Excel Apps – Geographic Heat Map

With the “Geographic Heat Map” app on Microsoft Excel, you can create either a world or United States heat map. The data is private and you can save your final map as a picture, making it a good option for inserting into a report. This app doesn’t have much customizability in color and style, but I’ve been able to paste the image into another program (say Microsoft Word or PowerPoint) and edit the image there.

Heat map of countries with WCS offices – Geographic Heat Map with Excel Apps

Tableau

Tableau offers feature maps and heat maps for free, though the data will be public. This program is highly customizable and makes some beautiful visualizations. However, you might find there is a bit of a learning curve to using this software. The visualizations can be saved as an interactive display in “presentation mode” or uploaded to the Tableau Public gallery where they can be shared digitally.

Heat map of countries with WCS offices – Tableau

Excel Powermap

Powermap in Microsoft Excel lets you create private feature maps in a variety of themes on a 3D globe. The map can be an online interactive display or an image produced by taking a screen grab through the program. The screengrab puts a picture of the image onto clipboard, which you can then paste into another program.

Feature map of countries with WCS offices – Excel Powermap

Hot Tip: Consider how you intend to use the map before you start building it. If it needs to be interactive, choose an online format. If it needs to be put into a report, pick a program with capabilities to export a high-resolution image, rather than just a screenshot.

Do you have questions, concerns, kudos, or content to extend this aea365 contribution? Please add them in the comments section for this post on the aea365 webpage so that we may enrich our community of practice. Would you like to submit an aea365 Tip? Please send a note of interest to aea365@eval.org . aea365 is sponsored by the American Evaluation Association and provides a Tip-a-Day by and for evaluators.

 

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Greetings! I am Kendra Lewis, Evaluation Coordinator for the California 4-H Youth Development Program at University of California, Agriculture and Natural Resources. Today I am going to share my experience with a “data party” as a way to engage stakeholders in evaluation data. We recently held a one-day workshop with 4-H camp staff (youth and adults) to review evaluation data collected at their camps last summer. We had nearly 30 people representing 6 camps attend. We presented results from across the state as a whole as well as specific results for each camp. Evaluation data was collected from two sources: youth campers and teen camp staff. I presented data in multiple representations (graphs, tables, word clouds) and posed open-ended prompts to initiate conversation.

Lessons Learned: Participants loved having the opportunity to explore the data, discuss what they thought the results meant, and formulate action plans with their camp team. The data party made the results accessible and understandable. All camps signed up to participate in the evaluation again, and we already have our next data party planned for Fall 2017 after this summer’s camps.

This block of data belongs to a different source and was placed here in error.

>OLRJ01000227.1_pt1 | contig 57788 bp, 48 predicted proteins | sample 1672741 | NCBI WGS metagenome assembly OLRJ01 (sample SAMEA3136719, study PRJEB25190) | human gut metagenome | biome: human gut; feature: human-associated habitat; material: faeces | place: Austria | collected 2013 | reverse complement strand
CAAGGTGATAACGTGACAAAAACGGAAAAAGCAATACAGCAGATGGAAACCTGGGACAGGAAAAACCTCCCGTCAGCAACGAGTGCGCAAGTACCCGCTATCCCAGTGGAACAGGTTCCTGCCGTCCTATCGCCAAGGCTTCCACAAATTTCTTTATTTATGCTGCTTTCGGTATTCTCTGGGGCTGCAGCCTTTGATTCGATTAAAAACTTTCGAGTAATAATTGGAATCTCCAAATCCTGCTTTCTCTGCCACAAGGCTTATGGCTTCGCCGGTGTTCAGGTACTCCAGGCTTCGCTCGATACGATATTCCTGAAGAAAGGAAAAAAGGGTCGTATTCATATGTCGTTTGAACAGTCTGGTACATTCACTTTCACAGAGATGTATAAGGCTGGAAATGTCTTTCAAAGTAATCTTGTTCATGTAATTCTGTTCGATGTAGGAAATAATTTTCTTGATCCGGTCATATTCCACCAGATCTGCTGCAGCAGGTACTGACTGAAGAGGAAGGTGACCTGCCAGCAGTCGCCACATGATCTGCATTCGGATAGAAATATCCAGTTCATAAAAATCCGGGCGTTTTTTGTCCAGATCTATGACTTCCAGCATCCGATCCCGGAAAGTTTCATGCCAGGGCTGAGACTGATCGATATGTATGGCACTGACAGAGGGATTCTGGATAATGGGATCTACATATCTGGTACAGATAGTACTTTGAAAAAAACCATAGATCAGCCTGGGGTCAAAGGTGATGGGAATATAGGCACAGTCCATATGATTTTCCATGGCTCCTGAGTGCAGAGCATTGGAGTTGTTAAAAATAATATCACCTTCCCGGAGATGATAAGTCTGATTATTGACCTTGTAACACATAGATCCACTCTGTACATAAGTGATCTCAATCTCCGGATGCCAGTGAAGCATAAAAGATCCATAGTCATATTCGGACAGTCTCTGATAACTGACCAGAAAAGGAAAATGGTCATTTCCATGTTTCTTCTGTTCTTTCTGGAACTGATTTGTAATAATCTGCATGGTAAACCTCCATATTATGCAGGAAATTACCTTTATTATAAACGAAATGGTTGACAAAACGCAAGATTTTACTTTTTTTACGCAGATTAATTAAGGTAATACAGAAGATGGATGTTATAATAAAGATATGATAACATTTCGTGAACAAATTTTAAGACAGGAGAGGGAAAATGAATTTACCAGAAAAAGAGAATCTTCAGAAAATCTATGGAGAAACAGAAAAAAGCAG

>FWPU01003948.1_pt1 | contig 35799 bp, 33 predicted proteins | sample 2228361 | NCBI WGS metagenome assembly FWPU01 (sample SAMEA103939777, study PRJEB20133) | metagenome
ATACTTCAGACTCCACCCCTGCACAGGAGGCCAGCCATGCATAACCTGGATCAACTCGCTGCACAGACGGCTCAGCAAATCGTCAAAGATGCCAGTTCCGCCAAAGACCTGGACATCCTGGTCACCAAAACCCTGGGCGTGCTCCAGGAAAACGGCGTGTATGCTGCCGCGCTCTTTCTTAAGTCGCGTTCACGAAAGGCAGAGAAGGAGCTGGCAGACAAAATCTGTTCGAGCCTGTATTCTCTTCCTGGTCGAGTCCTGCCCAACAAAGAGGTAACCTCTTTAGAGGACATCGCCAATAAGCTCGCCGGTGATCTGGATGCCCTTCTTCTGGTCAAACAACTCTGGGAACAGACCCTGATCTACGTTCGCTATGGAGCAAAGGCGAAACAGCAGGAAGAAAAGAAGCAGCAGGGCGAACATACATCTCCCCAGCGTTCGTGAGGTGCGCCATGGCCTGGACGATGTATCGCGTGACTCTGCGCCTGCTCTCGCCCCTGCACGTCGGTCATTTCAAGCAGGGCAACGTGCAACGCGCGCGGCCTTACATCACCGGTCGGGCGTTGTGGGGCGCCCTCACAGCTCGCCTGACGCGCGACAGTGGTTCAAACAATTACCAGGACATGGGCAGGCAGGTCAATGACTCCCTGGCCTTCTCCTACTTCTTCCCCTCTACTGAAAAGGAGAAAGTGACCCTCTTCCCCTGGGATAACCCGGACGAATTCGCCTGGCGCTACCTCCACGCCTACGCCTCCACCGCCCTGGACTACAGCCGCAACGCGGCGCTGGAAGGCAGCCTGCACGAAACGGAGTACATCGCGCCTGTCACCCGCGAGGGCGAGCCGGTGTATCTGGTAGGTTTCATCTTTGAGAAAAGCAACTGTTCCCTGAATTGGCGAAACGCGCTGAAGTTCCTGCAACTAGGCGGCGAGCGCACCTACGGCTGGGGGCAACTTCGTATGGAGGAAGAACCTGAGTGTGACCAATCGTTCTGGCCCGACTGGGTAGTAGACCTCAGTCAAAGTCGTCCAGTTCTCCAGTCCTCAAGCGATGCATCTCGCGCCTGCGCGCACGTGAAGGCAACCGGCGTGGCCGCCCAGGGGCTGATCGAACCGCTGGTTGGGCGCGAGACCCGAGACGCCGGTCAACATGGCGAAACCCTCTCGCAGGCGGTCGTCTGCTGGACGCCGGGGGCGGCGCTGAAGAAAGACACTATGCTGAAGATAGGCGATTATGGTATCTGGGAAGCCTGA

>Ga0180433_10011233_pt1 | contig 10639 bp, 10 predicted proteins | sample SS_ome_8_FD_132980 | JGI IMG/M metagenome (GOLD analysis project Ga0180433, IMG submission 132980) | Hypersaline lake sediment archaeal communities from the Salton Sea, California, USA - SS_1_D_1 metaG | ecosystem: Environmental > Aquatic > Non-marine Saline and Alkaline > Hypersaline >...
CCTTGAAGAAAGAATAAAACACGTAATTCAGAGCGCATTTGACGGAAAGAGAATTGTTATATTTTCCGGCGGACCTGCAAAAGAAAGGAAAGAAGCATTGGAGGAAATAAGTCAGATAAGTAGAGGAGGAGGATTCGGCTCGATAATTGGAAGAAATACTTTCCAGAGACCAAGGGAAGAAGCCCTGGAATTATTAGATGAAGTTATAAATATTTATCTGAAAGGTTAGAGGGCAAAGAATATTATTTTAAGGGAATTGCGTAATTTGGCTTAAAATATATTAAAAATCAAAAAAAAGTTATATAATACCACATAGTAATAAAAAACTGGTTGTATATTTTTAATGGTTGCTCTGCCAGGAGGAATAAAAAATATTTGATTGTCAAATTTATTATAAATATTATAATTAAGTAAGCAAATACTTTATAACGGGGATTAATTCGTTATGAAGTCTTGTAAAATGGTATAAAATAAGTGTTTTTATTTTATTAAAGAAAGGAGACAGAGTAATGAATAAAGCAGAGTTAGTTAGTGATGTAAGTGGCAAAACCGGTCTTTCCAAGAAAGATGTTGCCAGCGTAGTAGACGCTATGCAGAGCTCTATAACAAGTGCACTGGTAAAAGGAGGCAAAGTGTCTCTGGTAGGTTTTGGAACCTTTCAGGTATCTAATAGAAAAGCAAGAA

Hot Tip: Start with a “gallery walk” that gives an overview of the results. We had large posters that presented data from the state results, and had small groups of people walk around to review the posters. We made sure to mix youth with adults, and to put people from different camps together to ensure diversity in camp experiences.

Hot Tip: Create a “data placemat” for each site. We made a data placemat that was specific to each camp that they could review with their team. We made a placement for camper data and a placemat for the teen data so that the data could be reviewed separately for those different experiences.

Hot Tip: Word clouds are a great way to introduce qualitative data. Before giving attendees all the qualitative data, we presented word clouds so as not to overwhelm them. After reviewing the word clouds, each camp had the opportunity to go over all their qualitative data in full.

Rad Resource: Check out all these great ideas and pins from Kylie Hutchinson on data parties.

Rad Resource: See the Innovation Network’s slide deck on Data Placemats for more information about this cool tool.

Gallery Walk

Gallery Walk

Reviewing Data Placemats

Reviewing Data Placemats

Do you have questions, concerns, kudos, or content to extend this aea365 contribution? Please add them in the comments section for this post on the aea365 webpage so that we may enrich our community of practice. Would you like to submit an aea365 Tip? Please send a note of interest to aea365@eval.org . aea365 is sponsored by the American Evaluation Association and provides a Tip-a-Day by and for evaluators.